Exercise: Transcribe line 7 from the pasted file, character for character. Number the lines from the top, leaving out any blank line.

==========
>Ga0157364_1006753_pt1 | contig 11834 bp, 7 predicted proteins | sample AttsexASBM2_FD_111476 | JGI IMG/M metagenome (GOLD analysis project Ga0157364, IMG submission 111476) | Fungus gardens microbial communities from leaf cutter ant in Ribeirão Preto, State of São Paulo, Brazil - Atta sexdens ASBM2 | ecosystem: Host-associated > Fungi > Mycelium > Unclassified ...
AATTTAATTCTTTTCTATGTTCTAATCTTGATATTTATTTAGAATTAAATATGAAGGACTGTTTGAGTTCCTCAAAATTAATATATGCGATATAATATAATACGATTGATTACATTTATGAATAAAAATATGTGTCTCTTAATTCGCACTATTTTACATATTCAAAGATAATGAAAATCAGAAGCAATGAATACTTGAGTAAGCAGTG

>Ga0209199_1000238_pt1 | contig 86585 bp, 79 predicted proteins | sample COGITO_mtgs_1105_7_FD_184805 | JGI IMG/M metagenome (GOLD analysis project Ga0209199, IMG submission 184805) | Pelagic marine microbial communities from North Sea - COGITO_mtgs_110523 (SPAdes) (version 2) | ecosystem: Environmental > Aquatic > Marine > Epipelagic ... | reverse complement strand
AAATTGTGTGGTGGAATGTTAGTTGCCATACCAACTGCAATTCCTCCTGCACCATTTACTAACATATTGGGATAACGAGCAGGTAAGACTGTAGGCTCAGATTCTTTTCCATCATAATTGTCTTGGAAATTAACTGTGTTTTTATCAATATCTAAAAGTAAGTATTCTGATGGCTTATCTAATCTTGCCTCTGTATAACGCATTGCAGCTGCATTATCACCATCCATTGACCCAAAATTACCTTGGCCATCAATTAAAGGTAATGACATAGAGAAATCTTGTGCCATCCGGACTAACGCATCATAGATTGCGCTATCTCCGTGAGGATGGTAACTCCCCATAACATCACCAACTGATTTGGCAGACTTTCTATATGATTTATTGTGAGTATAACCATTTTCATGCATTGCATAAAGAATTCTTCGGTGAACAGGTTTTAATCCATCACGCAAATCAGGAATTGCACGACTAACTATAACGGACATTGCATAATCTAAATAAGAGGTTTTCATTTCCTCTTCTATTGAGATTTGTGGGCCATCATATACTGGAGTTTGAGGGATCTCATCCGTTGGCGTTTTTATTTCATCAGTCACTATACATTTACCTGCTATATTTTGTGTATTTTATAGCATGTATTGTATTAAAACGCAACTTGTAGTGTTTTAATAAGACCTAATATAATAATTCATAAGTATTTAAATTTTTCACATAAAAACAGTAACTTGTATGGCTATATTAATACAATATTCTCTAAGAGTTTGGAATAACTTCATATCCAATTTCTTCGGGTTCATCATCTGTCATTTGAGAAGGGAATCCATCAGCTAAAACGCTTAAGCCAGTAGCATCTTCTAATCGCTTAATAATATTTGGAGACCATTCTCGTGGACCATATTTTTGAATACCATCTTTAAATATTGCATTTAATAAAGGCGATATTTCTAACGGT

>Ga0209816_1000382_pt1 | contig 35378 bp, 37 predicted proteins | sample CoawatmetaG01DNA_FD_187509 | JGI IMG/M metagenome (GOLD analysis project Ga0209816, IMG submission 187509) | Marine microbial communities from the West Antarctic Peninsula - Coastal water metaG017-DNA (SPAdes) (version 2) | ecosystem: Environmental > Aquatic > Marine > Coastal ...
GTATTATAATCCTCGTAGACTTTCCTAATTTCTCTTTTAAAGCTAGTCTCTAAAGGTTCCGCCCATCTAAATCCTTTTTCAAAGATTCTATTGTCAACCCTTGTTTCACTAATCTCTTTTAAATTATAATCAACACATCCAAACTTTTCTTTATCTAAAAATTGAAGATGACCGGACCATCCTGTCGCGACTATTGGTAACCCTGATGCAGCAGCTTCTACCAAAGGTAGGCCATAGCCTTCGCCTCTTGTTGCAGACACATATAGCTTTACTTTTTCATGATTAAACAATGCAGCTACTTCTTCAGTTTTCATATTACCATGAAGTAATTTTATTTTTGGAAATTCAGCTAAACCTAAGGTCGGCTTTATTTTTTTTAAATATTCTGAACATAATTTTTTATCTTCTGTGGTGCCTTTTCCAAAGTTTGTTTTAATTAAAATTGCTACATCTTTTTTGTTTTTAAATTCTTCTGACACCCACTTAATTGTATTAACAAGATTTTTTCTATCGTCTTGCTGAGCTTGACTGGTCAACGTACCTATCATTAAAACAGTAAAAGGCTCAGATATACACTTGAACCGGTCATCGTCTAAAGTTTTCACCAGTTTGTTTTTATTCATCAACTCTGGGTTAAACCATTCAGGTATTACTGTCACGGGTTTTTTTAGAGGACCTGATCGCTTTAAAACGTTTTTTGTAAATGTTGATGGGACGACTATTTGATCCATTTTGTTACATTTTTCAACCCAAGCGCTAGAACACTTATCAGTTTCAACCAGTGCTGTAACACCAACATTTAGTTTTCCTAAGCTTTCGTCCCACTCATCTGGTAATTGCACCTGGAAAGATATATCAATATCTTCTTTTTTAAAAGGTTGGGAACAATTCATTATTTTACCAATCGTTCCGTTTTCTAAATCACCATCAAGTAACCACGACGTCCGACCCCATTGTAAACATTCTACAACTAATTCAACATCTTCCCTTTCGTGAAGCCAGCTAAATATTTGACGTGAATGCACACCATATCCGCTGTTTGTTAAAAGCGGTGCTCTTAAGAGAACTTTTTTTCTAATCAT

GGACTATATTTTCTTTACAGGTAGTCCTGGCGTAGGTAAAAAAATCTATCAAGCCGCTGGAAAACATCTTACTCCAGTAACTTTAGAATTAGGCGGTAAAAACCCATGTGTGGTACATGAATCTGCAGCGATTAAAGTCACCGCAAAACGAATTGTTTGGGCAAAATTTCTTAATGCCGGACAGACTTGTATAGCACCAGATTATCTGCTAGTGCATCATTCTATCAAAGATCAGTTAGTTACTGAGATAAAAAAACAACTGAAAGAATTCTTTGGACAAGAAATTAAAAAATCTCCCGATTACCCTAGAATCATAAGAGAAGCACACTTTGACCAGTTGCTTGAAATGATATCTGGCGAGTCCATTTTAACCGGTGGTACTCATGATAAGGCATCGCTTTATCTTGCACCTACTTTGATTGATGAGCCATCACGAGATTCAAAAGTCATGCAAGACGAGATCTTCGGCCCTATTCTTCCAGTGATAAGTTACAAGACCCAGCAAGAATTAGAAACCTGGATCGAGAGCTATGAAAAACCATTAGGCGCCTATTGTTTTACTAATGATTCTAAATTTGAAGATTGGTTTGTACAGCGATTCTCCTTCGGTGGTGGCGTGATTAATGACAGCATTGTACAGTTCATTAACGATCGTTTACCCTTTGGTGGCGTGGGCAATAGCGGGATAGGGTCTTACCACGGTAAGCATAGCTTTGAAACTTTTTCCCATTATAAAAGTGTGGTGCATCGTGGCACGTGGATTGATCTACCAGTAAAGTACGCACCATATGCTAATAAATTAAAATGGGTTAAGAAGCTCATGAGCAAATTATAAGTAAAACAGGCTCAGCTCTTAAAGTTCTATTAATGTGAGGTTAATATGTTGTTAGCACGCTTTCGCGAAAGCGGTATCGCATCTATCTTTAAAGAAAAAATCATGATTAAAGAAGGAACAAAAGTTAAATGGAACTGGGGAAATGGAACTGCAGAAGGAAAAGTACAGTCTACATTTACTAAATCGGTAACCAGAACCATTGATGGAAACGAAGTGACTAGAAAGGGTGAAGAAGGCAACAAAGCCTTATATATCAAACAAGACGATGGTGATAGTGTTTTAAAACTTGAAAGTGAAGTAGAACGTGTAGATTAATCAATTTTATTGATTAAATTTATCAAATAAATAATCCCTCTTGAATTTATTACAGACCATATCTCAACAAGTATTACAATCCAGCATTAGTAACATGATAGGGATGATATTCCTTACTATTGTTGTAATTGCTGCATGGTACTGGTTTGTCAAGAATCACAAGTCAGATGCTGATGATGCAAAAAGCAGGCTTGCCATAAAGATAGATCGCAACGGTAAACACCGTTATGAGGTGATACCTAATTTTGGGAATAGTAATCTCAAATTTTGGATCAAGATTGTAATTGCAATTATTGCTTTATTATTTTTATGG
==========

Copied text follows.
GGACTATATTTTCTTTACAGGTAGTCCTGGCGTAGGTAAAAAAATCTATCAAGCCGCTGGAAAACATCTTACTCCAGTAACTTTAGAATTAGGCGGTAAAAACCCATGTGTGGTACATGAATCTGCAGCGATTAAAGTCACCGCAAAACGAATTGTTTGGGCAAAATTTCTTAATGCCGGACAGACTTGTATAGCACCAGATTATCTGCTAGTGCATCATTCTATCAAAGATCAGTTAGTTACTGAGATAAAAAAACAACTGAAAGAATTCTTTGGACAAGAAATTAAAAAATCTCCCGATTACCCTAGAATCATAAGAGAAGCACACTTTGACCAGTTGCTTGAAATGATATCTGGCGAGTCCATTTTAACCGGTGGTACTCATGATAAGGCATCGCTTTATCTTGCACCTACTTTGATTGATGAGCCATCACGAGATTCAAAAGTCATGCAAGACGAGATCTTCGGCCCTATTCTTCCAGTGATAAGTTACAAGACCCAGCAAGAATTAGAAACCTGGATCGAGAGCTATGAAAAACCATTAGGCGCCTATTGTTTTACTAATGATTCTAAATTTGAAGATTGGTTTGTACAGCGATTCTCCTTCGGTGGTGGCGTGATTAATGACAGCATTGTACAGTTCATTAACGATCGTTTACCCTTTGGTGGCGTGGGCAATAGCGGGATAGGGTCTTACCACGGTAAGCATAGCTTTGAAACTTTTTCCCATTATAAAAGTGTGGTGCATCGTGGCACGTGGATTGATCTACCAGTAAAGTACGCACCATATGCTAATAAATTAAAATGGGTTAAGAAGCTCATGAGCAAATTATAAGTAAAACAGGCTCAGCTCTTAAAGTTCTATTAATGTGAGGTTAATATGTTGTTAGCACGCTTTCGCGAAAGCGGTATCGCATCTATCTTTAAAGAAAAAATCATGATTAAAGAAGGAACAAAAGTTAAATGGAACTGGGGAAATGGAACTGCAGAAGGAAAAGTACAGTCTACATTTACTAAATCGGTAACCAGAACCATTGATGGAAACGAAGTGACTAGAAAGGGTGAAGAAGGCAACAAAGCCTTATATATCAAACAAGACGATGGTGATAGTGTTTTAAAACTTGAAAGTGAAGTAGAACGTGTAGATTAATCAATTTTATTGATTAAATTTATCAAATAAATAATCCCTCTTGAATTTATTACAGACCATATCTCAACAAGTATTACAATCCAGCATTAGTAACATGATAGGGATGATATTCCTTACTATTGTTGTAATTGCTGCATGGTACTGGTTTGTCAAGAATCACAAGTCAGATGCTGATGATGCAAAAAGCAGGCTTGCCATAAAGATAGATCGCAACGGTAAACACCGTTATGAGGTGATACCTAATTTTGGGAATAGTAATCTCAAATTTTGGATCAAGATTGTAATTGCAATTATTGCTTTATTATTTTTATGG